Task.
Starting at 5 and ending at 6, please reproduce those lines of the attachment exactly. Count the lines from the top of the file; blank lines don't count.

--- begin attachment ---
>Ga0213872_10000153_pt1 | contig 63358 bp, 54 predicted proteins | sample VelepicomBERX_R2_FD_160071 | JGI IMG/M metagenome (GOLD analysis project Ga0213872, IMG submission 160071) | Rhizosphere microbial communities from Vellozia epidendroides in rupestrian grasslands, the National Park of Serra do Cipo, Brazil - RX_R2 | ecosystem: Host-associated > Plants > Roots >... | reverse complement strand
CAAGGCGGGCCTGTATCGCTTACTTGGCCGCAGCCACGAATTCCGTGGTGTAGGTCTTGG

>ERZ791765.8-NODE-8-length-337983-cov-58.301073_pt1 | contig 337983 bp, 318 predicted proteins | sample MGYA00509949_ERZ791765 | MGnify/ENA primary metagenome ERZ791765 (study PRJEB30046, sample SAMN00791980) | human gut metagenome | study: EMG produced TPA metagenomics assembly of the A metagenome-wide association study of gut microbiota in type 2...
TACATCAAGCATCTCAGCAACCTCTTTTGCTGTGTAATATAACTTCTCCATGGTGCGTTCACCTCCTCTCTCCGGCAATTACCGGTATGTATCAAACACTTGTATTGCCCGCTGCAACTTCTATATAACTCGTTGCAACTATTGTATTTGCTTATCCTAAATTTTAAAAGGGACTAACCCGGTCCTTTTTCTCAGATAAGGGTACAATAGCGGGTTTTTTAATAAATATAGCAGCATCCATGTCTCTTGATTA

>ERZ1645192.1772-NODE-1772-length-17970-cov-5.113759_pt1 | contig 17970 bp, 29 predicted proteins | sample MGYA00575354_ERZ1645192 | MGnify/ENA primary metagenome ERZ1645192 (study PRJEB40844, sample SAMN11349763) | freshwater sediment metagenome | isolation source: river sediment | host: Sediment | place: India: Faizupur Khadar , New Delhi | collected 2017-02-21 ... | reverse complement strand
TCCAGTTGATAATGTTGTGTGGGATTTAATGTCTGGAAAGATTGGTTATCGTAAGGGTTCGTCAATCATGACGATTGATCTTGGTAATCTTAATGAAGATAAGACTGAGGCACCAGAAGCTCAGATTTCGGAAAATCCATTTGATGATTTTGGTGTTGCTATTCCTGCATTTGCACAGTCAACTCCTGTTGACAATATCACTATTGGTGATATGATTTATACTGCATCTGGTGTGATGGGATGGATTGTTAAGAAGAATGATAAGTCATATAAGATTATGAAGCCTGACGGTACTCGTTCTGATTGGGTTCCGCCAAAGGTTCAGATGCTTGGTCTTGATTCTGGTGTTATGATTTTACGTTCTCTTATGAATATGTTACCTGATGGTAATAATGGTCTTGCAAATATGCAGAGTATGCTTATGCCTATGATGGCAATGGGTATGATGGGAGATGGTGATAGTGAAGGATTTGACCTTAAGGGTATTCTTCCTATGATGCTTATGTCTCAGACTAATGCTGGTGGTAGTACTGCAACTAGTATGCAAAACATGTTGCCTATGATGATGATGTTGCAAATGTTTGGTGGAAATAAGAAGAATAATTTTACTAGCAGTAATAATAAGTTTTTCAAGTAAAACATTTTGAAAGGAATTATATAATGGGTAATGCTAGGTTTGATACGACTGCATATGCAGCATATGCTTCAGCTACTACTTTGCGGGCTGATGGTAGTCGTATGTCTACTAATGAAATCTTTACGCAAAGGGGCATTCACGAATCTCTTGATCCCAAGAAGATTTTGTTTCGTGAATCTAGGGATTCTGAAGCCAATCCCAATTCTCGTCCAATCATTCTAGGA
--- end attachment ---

>ERZ1645192.1772-NODE-1772-length-17970-cov-5.113759_pt1 | contig 17970 bp, 29 predicted proteins | sample MGYA00575354_ERZ1645192 | MGnify/ENA primary metagenome ERZ1645192 (study PRJEB40844, sample SAMN11349763) | freshwater sediment metagenome | isolation source: river sediment | host: Sediment | place: India: Faizupur Khadar , New Delhi | collected 2017-02-21 ... | reverse complement strand
TCCAGTTGATAATGTTGTGTGGGATTTAATGTCTGGAAAGATTGGTTATCGTAAGGGTTCGTCAATCATGACGATTGATCTTGGTAATCTTAATGAAGATAAGACTGAGGCACCAGAAGCTCAGATTTCGGAAAATCCATTTGATGATTTTGGTGTTGCTATTCCTGCATTTGCACAGTCAACTCCTGTTGACAATATCACTATTGGTGATATGATTTATACTGCATCTGGTGTGATGGGATGGATTGTTAAGAAGAATGATAAGTCATATAAGATTATGAAGCCTGACGGTACTCGTTCTGATTGGGTTCCGCCAAAGGTTCAGATGCTTGGTCTTGATTCTGGTGTTATGATTTTACGTTCTCTTATGAATATGTTACCTGATGGTAATAATGGTCTTGCAAATATGCAGAGTATGCTTATGCCTATGATGGCAATGGGTATGATGGGAGATGGTGATAGTGAAGGATTTGACCTTAAGGGTATTCTTCCTATGATGCTTATGTCTCAGACTAATGCTGGTGGTAGTACTGCAACTAGTATGCAAAACATGTTGCCTATGATGATGATGTTGCAAATGTTTGGTGGAAATAAGAAGAATAATTTTACTAGCAGTAATAATAAGTTTTTCAAGTAAAACATTTTGAAAGGAATTATATAATGGGTAATGCTAGGTTTGATACGACTGCATATGCAGCATATGCTTCAGCTACTACTTTGCGGGCTGATGGTAGTCGTATGTCTACTAATGAAATCTTTACGCAAAGGGGCATTCACGAATCTCTTGATCCCAAGAAGATTTTGTTTCGTGAATCTAGGGATTCTGAAGCCAATCCCAATTCTCGTCCAATCATTCTAGGA